U.S. implements new travel rules for Cuba


The U.S. government on Friday will begin making it easier for Americans to travel to Cuba than it has been for more than half a century, the New York Times reported today.

Meanwhile, businesses continue to push the White House for more Cuba access, a Wall Street Journal report says.

Representatives of the National Marine Manufacturers Association returned in mid-December from a trip to Cuba hoping to see the half-century-old U.S. trade embargo with that nation lifted. It was the second trip the NMMA has made to Cuba; the first occurred last summer.

“The reason we conducted these research trips is because there’s so much misinformation about Cuba, the opportunities there, the trade embargo and what competitors are doing,” NMMA export director Julie Balzano told Trade Only Today. “We decided that — rather than form a strategy based on hearsay — we thought the time was right to go down and see for ourselves what the reality is for Cuba and future opportunities for our members.”

In the latest development, the Obama administration said today that it will implement a new set of regulations that take effect Friday and will considerably ease restrictions on travel, business and spending.

Under the new rules, Americans will be allowed to travel to Cuba for any of a dozen specific reasons without first obtaining a special license from the government, according to the New York Times report.

Airlines and travel agents will be allowed to provide service to Cuba without a specific license. And travelers will be permitted to use credit cards and spend money while in the country and bring back as much as $400 in souvenirs, including as much as $100 in alcohol or tobacco.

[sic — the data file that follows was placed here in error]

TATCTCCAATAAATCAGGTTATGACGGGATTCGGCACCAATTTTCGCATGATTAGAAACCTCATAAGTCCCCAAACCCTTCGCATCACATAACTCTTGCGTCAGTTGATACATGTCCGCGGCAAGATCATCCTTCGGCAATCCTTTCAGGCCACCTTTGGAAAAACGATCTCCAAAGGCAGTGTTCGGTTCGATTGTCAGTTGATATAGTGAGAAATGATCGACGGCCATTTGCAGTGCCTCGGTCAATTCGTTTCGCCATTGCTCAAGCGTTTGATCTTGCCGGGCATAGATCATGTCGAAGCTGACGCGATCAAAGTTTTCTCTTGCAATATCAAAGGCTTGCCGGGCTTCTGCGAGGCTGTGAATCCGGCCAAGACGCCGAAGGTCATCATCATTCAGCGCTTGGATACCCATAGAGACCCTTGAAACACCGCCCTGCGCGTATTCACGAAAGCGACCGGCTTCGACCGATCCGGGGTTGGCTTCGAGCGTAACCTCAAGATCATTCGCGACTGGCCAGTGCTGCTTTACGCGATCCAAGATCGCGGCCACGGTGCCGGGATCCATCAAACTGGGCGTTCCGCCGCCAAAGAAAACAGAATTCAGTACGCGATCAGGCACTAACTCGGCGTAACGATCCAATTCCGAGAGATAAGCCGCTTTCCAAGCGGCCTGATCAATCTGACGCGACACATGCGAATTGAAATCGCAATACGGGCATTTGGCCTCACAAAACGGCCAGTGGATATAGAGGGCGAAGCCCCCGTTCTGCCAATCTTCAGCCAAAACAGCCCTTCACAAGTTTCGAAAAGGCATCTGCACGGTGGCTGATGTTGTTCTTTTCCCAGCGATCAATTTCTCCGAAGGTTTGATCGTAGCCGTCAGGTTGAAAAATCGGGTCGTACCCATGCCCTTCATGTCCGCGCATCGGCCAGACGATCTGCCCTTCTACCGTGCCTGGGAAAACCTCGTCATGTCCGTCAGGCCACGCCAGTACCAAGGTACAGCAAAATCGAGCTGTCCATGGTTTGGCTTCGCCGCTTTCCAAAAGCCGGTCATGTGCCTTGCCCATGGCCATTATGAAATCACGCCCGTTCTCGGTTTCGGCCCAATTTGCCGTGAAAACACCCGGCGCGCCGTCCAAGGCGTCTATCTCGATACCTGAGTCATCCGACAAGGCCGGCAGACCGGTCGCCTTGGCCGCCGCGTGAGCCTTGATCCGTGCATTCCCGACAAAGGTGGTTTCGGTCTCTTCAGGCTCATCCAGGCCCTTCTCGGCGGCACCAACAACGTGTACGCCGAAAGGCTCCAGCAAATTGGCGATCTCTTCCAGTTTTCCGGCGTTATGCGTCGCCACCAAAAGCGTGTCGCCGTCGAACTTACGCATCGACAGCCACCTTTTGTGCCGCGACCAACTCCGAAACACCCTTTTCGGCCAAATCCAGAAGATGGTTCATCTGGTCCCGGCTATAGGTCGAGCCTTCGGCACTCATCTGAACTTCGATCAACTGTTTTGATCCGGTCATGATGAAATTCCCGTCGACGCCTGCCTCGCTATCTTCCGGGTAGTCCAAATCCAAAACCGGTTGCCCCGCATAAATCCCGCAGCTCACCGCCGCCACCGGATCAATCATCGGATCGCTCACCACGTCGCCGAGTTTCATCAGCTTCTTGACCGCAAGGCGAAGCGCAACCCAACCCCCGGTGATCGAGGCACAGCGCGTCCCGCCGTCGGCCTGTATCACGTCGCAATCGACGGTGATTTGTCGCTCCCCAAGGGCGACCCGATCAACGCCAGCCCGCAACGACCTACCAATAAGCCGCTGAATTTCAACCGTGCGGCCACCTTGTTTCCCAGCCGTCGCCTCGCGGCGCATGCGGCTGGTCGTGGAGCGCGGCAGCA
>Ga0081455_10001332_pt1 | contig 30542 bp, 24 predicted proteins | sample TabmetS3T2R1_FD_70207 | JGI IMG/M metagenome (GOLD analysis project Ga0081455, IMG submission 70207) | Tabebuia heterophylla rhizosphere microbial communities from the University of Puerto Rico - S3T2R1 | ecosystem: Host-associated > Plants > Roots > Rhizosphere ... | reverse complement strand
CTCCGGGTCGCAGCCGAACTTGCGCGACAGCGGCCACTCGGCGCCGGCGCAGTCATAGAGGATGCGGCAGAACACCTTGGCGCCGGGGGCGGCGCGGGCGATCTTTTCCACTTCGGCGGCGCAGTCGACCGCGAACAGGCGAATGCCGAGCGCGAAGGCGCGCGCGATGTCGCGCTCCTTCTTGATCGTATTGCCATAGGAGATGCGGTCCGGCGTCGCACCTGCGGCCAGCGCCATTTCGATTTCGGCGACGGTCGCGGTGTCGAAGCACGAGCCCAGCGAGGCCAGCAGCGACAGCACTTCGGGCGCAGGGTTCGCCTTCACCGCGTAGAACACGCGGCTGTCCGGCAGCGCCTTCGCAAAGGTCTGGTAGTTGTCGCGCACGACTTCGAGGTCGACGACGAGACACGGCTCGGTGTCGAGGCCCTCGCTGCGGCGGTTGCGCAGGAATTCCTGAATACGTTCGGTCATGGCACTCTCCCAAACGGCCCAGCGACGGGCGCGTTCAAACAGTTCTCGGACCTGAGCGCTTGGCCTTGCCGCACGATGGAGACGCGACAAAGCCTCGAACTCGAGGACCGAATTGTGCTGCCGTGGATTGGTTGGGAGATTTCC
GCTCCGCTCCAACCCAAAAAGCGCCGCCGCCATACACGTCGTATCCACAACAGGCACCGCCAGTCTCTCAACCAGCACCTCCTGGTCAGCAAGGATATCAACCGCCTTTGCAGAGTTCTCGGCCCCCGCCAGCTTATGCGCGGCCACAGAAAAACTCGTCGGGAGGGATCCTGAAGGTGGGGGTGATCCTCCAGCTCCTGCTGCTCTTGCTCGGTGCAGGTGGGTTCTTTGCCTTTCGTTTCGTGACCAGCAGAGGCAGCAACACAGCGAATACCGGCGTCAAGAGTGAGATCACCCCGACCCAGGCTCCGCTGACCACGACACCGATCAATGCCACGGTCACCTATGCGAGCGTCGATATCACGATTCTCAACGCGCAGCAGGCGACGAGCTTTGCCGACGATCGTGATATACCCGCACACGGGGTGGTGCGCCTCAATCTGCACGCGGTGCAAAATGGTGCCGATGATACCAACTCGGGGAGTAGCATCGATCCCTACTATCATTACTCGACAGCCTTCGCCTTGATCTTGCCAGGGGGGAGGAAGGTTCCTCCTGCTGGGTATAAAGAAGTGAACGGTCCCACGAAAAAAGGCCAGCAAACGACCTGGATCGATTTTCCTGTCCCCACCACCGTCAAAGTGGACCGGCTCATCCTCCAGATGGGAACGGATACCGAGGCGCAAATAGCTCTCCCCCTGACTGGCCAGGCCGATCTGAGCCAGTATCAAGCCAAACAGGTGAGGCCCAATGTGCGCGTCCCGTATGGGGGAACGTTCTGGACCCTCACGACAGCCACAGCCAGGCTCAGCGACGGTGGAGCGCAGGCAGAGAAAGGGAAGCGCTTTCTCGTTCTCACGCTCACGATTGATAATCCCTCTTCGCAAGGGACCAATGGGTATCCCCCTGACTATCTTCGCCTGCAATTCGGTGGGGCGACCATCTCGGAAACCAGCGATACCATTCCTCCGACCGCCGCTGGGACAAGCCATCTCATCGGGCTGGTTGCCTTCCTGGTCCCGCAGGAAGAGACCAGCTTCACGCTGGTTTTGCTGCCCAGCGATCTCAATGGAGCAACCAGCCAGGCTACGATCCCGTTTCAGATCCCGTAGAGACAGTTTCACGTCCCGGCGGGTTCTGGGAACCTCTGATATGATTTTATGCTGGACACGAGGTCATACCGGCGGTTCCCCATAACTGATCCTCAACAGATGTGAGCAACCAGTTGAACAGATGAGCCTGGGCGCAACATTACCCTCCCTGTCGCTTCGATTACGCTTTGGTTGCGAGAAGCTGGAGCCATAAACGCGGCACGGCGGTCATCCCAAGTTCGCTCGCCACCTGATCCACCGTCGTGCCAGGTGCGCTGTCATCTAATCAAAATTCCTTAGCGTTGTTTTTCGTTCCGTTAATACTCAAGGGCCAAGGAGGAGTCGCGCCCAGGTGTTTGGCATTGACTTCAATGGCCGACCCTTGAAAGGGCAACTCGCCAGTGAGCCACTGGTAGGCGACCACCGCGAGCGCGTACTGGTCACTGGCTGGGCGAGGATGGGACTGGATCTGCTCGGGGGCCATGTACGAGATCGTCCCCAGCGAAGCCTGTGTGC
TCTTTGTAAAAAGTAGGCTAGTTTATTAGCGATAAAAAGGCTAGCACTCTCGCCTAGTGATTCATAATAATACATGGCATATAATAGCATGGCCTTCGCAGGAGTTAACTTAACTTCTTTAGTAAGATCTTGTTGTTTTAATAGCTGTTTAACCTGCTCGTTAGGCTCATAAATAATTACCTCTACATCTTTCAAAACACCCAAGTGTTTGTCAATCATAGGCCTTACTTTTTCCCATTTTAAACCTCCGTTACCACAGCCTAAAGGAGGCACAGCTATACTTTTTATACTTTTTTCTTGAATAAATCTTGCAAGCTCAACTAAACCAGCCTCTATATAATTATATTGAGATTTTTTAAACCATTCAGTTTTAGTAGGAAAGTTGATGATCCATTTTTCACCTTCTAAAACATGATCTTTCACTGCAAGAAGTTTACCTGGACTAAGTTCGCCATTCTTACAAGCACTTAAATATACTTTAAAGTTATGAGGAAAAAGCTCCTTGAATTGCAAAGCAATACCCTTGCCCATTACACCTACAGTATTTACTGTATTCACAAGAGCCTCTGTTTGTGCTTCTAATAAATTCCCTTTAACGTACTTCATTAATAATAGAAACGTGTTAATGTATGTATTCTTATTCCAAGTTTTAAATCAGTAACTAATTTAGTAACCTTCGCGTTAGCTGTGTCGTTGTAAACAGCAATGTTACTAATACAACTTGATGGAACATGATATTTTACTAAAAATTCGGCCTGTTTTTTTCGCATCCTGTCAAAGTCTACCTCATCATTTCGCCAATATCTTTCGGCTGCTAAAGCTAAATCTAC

On a parallel track, U.S. businesses are pressing the Obama administration to offer wider access to Cuba’s markets than it has signaled, fearing they could lag overseas competitors as the nation takes steps toward opening its economy, reports the Wall Street Journal.

The administration plans to provide its first set of detailed guidance in the coming days, a month after Obama surprised the world by using his executive authority to renew diplomatic and economic ties after decades of sanctions.

Amid the enthusiasm for new opportunities in Cuba, a column at MarketWatch.com offers a sobering view of the state of the Cuban economy.

“Havana is a ruin, a surreal time warp, exemplified by ancient cars and trucks from before the 1959 revolution. For 50 years there have been no imports of cars for private use. Houses and apartment buildings are run-down, with their occupants not having cash for needed repairs,” writes Barry D. Wood.

“Amazingly, most Cubans subsist on salaries of $20 per month. Those with more are Communist bureaucrats, workers in tourism with access to hard currency and those receiving remittances from abroad.”



Star brite introduces Marine Descaling Fluid—a powerful, easy way to descale raw water-cooled systems using recirculation. It saves time, energy, and a lot of headache, allowing for a faster, cost-effective return-to-service for equipment.

NAW Elects 2021 Officers

Michael Medart of Medart Engine and Marine takes the helm as chairman of the National Association of Wholesaler-Distributors board.

Caterpillar Names Global Manager

Alex Berg will lead the manufacturer’s pleasure craft and yachting segment.

Nearly 320K Boats Sold in 2020

NMMA says new-boat sales are at their highest level in 12 years, with all powerboat segments up 8 to 22 percent.

‘Injection of Capital’ for Cox Powertrain

The British company said it will use the $16.7 million to expand operations and ramp up production of its CXO300 diesel outboard.

Groupe Beneteau Releases Preliminary 2020 Financials

Revenues were down 15.1 percent for the 16-month period that ended Dec. 31. A full report is due next month.

A Modern Twist on Word of Mouth

The supercharged power of user-generated content.